The European Commission has opened an investigation into Nike’s tax arrangements in the Netherlands, claiming that they may have given the sportswear giant an unfair advantage.
Allegedly, classic Dutch scheme: Nike NL pays inflated royalties to Nike shell company that owns the swoosh, keeping its profits and taxes low. Shell co. pays no tax on royalties in NL. It should pay tax in US, but prob finds ways to minimize these https://t.co/Cbno7aaCCR
— Matt Steinglass (@mattsteinglass) January 10, 2019
The commission said that Dutch authorities had issued five tax rulings from 2006 to 2015, two of which are still in force, endorsing a method to calculate the royalty to two Nike entities based in the Netherlands.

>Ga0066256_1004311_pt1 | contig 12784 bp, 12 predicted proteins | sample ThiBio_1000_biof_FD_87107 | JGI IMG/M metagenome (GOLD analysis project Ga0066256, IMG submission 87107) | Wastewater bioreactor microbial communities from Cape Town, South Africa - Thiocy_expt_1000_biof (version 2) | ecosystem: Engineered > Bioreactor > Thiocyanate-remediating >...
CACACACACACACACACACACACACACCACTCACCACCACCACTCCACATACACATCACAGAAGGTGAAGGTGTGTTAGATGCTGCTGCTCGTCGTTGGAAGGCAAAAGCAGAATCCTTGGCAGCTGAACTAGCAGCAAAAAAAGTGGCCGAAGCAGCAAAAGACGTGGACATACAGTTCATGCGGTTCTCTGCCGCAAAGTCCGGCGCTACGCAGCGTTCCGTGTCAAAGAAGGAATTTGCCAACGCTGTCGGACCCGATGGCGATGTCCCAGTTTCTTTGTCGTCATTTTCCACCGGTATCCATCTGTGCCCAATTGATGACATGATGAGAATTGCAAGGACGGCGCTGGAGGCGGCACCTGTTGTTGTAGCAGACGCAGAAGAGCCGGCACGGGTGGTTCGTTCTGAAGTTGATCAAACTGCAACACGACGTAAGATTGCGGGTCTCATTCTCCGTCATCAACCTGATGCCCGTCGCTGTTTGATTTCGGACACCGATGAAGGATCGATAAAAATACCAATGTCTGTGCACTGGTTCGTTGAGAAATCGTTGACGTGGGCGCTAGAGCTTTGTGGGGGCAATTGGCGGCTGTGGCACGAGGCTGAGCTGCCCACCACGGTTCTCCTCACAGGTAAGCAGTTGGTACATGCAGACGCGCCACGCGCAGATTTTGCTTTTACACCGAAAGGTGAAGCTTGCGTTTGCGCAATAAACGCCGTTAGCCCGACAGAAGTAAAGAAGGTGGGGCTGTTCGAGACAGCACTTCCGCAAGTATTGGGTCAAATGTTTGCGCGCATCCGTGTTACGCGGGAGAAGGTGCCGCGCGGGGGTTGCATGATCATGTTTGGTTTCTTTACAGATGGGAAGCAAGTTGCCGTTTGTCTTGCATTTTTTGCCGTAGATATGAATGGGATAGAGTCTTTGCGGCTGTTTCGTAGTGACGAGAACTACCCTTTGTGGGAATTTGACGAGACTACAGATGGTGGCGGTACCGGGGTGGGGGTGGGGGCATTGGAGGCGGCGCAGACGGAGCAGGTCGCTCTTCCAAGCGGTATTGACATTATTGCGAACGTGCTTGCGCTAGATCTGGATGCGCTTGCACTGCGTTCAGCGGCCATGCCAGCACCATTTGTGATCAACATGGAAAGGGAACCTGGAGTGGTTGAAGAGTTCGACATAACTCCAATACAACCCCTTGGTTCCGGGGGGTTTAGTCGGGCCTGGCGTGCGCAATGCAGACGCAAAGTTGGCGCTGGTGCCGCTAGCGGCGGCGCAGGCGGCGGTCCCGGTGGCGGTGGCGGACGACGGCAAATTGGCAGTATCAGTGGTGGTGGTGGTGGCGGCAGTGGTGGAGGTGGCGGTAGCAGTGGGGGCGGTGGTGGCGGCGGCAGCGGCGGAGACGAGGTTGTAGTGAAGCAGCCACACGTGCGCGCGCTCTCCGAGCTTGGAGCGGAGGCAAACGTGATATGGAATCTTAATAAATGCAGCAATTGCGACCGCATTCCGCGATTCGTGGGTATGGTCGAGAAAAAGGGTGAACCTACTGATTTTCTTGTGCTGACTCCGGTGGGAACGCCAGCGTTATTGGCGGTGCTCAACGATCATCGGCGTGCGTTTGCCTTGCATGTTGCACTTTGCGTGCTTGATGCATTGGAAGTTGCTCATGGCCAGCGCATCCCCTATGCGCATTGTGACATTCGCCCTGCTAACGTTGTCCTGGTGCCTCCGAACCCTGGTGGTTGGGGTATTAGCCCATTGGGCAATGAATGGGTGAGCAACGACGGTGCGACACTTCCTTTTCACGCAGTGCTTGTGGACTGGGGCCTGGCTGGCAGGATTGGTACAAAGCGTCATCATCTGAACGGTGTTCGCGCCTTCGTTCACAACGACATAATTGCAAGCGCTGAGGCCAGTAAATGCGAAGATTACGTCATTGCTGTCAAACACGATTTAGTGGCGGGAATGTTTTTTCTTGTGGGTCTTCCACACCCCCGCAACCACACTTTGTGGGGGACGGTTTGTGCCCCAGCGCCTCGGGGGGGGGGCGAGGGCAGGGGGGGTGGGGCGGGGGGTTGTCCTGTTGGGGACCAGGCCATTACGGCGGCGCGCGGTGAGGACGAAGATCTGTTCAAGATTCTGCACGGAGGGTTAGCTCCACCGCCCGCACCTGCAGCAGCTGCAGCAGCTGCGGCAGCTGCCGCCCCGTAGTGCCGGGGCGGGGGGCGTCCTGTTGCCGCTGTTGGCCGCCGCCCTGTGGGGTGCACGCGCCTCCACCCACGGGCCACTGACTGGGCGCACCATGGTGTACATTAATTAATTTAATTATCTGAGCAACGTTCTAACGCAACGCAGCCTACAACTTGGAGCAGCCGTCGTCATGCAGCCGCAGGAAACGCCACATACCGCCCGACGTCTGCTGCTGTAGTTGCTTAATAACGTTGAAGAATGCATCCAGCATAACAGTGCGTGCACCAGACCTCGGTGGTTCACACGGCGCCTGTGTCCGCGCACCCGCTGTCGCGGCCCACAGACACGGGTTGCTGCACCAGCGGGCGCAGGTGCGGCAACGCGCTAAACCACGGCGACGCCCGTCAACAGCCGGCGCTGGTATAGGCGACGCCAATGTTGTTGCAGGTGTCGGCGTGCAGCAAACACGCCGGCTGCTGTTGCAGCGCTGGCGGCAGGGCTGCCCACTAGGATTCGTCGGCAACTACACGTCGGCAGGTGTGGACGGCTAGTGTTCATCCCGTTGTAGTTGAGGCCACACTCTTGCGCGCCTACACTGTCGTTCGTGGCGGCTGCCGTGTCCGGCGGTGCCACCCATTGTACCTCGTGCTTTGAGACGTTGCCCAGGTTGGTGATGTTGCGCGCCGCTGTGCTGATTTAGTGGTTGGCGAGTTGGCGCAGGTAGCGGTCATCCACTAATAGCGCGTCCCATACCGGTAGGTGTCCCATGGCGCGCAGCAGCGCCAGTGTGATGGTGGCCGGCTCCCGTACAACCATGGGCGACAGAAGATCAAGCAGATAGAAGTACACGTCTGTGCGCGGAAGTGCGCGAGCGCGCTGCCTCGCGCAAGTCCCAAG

Margrethe Vestager, the EU’s competition commissioner, announced the probe today as she criticized nations for allowing companies to set up complex structures “that unduly reduce their taxable profits and give them an unfair advantage.”
Vestager added: “Member states should not allow companies to set up complex structures that unduly reduce their taxable profits and give them an unfair advantage over competitors.”
The Dutch government said that it would cooperate with the investigation.
We are opening an in-depth investigation to examine whether tax rulings granted by the Netherlands to Nike may have given the company an unfair advantage over its competitors.
Learn more → https://t.co/wmOxNGXf1F pic.twitter.com/QWqBJuuGrG
— European Commission 🇪🇺 (@EU_Commission) January 10, 2019